Cloning will aid in the development of genetically modified rat models of greater predictability and quality.
Scientific results obtained from these models will contribute to the development of innovative therapeutics for major pathologies such as cardiovascular diseases, cancers, obesity, diabetes and neurological disorders.
Rats and mice used in labs are inbred or genetically engineered to have certain traits -- such as a weak immune system, or a tendency to cancer.
So-called knock-out mice and rats lack certain, specific genes and are useful for finding out what an unknown gene does.
Cloning such animals will guarantee they are genetically identical for careful experiments.
Rats, it turns out, are more difficult to clone than sheep, cattle or even mice.
They evolved to reproduce fast and their eggs begin to activate almost as soon as they leave the ovary.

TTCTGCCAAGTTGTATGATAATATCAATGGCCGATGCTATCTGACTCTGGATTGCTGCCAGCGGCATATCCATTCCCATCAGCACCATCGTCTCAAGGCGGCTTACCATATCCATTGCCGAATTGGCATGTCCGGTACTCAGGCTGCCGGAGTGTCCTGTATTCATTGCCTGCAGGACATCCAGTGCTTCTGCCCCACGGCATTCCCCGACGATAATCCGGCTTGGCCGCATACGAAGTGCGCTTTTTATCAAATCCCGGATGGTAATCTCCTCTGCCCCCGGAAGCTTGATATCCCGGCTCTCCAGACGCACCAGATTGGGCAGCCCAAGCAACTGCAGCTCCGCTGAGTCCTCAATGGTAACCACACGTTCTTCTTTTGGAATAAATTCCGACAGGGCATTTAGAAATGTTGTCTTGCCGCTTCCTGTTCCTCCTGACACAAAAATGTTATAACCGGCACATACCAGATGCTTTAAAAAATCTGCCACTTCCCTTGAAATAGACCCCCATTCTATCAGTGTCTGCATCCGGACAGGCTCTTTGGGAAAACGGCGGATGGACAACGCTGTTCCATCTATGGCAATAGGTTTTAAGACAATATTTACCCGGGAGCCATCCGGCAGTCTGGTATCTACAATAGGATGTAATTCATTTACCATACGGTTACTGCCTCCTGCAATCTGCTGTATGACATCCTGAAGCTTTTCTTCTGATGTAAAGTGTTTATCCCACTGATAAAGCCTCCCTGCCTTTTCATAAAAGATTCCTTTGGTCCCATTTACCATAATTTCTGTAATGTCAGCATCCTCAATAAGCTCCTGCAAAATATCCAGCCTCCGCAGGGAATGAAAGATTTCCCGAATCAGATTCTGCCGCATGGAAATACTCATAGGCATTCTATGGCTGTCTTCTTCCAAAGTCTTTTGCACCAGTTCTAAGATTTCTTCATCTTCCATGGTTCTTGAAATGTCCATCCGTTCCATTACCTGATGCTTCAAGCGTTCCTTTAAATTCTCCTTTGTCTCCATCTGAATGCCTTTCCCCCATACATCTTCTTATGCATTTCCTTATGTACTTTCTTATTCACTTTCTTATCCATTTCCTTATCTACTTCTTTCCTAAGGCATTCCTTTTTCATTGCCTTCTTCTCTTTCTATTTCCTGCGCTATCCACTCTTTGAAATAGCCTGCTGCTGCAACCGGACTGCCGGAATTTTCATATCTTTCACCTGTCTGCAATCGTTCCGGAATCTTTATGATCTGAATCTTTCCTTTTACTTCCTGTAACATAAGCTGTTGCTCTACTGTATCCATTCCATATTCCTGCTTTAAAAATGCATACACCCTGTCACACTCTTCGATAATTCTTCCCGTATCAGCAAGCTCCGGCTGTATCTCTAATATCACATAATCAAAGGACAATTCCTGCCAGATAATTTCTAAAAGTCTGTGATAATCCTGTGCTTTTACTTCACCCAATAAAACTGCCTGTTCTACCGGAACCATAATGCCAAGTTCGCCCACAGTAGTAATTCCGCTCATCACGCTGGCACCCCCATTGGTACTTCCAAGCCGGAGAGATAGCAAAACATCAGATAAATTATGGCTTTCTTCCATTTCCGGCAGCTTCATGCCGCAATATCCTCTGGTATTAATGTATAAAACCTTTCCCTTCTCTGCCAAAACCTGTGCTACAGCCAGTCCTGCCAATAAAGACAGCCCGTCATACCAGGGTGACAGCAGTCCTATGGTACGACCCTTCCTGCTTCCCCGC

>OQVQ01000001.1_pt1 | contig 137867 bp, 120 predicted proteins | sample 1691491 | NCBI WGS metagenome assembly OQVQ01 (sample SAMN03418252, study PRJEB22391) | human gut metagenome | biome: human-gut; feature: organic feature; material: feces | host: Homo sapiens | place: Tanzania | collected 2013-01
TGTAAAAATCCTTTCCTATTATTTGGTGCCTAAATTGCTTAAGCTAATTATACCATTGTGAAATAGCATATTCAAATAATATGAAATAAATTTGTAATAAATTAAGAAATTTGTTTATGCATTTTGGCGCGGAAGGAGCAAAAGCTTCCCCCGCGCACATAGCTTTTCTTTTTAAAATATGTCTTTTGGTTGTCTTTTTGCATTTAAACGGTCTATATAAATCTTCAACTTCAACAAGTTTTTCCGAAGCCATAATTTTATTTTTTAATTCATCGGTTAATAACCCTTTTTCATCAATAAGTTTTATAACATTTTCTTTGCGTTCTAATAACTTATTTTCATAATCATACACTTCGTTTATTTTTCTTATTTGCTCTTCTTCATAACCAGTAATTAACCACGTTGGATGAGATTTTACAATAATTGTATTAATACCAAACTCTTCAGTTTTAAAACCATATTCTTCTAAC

This posed a problem for a technology that requires painstakingly removing an egg cell, taking out its nucleus, and replacing it with the nucleus from a skin or other kind of cell from the animal to be cloned.
Genetic researchers described how they did it. They impregnated two rats with cloned embryos and produced three live pups, one of which died soon after birth.
They bred the two remaining pups, which fathered normal offspring, and have since cloned two female rats, as well.